Skip to content
Now serving townhomes! Sign up today >
Brandon Rushing


How to Control Weeds on Driveways, Walkways and Patios

Strategies for a neat and weed-free landscape.

Nothing is more frustrating than seeing grass and weeds defiantly sprouting from the tiny cracks in your sidewalk, driveway or patio. It’s especially disheartening watching them thrive amid the scorching heat of the pavement while the plants in your garden struggle. But how do you get rid of stubborn weeds that can withstand such tough conditions? 

In addition to looking unsightly, weeds in paved areas can exert pressure on pavement surfaces, causing cracks to widen, potentially leading to expensive repairs or replacement. If left unchecked, these weeds can also spread to adjacent garden beds, lawns or other landscaped areas, increasing the amount of time you’ll spend maintaining them. 

In this post, we’ll share some of the ways to effectively deal with these hardy weeds without excessive work or damaging your surrounding landscape.

What is a weed?

This might sound like a silly question, as we all recognize certain weeds when we see them, such as dandelions or thistles. But it’s more complex than that. In general, a weed is a plant that grows where it’s not wanted. There are some beautiful plants that are considered weeds because of their invasive nature, such as purple loosestrife. 

The problem with these plants is they’re so hardy they compete with desired plants for resources such as sunlight, water and nutrients, and they generally win. 

Some common weeds found in pavement in Northern Virginia include plantain, chickweed, purslane, crabgrass, dandelion and ground ivy, among others.

Will landscape fabric prevent weeds from sprouting?

Contrary to popular belief, landscape fabric won’t protect your paved surfaces from sprouting weeds. Most weeds get to your garden or paved areas through the air, so any soil on top of the landscape fabric will give the weed seeds a place to germinate — and their roots are tough enough to penetrate the landscape fabric below, making them more difficult to remove. 

How to control weeds in paved areas

Weeds and grasses that thrive in pavement cracks are genetically well-adapted to the conditions created by concrete, brick or asphalt paving. So in order to win the war against them, you will have to be vigilant.

Kill weeds with boiling water — Instead of pouring the boiling water you used to cook your veggies down the drain, take it outside and pour it over your weeds. Be patient. If the weeds are especially stubborn, it could take a few applications to effectively kill them. Once they’re dead, remove them, clean the crack and fill it with caulk.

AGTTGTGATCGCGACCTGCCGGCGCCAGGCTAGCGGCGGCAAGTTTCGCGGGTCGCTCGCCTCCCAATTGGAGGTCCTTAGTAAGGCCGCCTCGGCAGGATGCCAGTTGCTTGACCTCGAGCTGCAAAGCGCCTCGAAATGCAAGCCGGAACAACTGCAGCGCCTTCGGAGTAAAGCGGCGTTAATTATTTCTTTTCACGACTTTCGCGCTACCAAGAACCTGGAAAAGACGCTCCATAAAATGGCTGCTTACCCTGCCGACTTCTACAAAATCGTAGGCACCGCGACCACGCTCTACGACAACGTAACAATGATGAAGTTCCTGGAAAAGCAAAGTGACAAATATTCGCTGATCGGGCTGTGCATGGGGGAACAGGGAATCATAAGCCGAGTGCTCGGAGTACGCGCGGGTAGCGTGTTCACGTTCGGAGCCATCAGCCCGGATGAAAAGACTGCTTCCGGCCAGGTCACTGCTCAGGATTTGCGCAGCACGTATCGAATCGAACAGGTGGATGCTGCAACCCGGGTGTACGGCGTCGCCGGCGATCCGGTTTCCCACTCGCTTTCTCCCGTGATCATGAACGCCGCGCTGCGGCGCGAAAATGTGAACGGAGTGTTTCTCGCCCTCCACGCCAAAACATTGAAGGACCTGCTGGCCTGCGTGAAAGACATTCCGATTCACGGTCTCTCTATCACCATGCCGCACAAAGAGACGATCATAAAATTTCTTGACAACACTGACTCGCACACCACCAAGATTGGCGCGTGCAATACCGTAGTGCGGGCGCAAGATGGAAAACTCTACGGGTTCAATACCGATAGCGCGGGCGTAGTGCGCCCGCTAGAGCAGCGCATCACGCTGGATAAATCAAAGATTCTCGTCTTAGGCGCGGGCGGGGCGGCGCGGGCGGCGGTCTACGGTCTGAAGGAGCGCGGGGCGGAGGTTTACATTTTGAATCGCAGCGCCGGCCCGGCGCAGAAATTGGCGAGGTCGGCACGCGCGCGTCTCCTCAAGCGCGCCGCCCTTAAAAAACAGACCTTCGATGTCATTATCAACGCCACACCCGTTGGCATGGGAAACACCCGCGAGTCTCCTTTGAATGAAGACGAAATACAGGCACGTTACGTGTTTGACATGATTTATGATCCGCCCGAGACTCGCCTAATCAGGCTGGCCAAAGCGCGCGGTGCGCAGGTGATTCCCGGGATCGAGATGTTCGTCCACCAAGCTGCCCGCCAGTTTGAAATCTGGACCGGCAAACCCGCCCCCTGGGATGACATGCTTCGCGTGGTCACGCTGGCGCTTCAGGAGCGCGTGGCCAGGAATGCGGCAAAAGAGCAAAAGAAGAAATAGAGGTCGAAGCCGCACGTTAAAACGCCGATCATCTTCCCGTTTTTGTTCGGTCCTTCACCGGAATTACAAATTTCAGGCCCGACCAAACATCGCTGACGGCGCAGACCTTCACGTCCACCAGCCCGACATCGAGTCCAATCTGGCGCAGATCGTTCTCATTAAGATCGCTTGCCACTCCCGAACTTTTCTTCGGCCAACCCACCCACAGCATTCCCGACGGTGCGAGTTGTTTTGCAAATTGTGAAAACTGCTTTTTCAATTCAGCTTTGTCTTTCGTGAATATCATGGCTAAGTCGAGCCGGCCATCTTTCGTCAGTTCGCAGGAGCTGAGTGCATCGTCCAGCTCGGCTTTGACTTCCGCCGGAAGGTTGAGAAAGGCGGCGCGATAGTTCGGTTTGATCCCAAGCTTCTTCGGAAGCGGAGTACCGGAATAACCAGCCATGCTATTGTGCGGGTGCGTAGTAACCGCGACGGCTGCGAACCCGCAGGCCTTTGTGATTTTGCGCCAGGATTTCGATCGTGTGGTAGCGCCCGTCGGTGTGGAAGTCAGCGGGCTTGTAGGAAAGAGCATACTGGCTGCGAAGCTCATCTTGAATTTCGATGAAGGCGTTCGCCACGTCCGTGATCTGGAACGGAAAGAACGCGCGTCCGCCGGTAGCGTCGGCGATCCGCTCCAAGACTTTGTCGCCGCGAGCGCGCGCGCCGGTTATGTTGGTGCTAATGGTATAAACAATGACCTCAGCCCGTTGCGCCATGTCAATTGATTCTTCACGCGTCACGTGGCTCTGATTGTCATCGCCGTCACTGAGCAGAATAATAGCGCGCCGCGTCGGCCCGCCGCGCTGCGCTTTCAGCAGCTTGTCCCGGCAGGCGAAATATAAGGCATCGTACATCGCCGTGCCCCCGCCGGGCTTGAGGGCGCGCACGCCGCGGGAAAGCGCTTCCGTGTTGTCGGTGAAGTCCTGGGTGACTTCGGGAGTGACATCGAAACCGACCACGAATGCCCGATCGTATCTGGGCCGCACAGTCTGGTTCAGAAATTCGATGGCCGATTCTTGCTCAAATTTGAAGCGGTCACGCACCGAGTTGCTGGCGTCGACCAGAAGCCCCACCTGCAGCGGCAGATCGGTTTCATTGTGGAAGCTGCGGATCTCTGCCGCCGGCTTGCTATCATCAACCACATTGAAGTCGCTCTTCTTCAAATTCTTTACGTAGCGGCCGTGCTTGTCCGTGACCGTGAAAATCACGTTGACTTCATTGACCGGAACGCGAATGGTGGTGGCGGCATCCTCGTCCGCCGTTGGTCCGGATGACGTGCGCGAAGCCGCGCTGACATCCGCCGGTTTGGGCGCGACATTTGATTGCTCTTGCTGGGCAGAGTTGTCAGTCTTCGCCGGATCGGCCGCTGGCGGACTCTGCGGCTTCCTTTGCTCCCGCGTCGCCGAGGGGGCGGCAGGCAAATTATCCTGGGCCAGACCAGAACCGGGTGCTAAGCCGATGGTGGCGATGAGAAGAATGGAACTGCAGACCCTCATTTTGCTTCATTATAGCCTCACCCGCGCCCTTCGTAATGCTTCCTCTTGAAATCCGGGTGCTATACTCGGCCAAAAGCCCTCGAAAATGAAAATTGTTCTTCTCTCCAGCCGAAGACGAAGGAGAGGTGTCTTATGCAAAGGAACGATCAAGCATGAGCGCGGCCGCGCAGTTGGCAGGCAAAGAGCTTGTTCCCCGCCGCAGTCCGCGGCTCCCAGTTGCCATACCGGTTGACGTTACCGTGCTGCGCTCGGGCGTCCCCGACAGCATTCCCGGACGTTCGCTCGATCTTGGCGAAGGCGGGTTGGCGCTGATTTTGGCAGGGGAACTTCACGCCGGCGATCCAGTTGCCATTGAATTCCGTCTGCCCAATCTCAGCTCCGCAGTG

Make sure not to use water with oil or meat residue, as it could attract pests, such as mice or other rodents. 

The salt & vinegar solution — A cup of salt mixed with a gallon of vinegar (at least 5% acetic acid or higher) is an effective weed killer. However, it will also kill desirable plants, so only use in areas where runoff won’t be a problem. 

Chemical weed killers — If other methods fail, spot-treating grasses and weeds with a weed-killer containing glyphosate — such as Roundup — can be used as a last resort. It will effectively kill the plant right down to the roots, but take care not to get the spray on desirable plants, wear a face mask and gloves and follow the directions carefully.

Whatever method you choose, we don’t recommend hand pulling weeds located in the hard surfaces because it’s difficult to get the entire root out. Fragments of the weeds left behind after pulling will still grow and multiply, creating a bigger mess than before. The effective method is to spot spraying them, which destroys their entire root system.

Let us manage weeds for you 

Hard surface vegetation management is part of our Garden Care program, so you won’t have to worry about weeds cracking your paved surfaces and ruining them or making your property look unsightly. 

Other services in the Garden Care program are designed to keep your gardens looking their best all year long, and include:

  • Mulch installation
  • Fertilizer application
  • Pruning, trimming & edging
  • Hand-weeding & weed control applications
  • Winter gardening & pruning visit
  • Winter property clean-up

If you have questions about weed control or are interested in our services, give us a call or book a consultation and we’d be happy to help.

Written by Brandon Rushing, Founder & President

Posted on: May 29th, 2024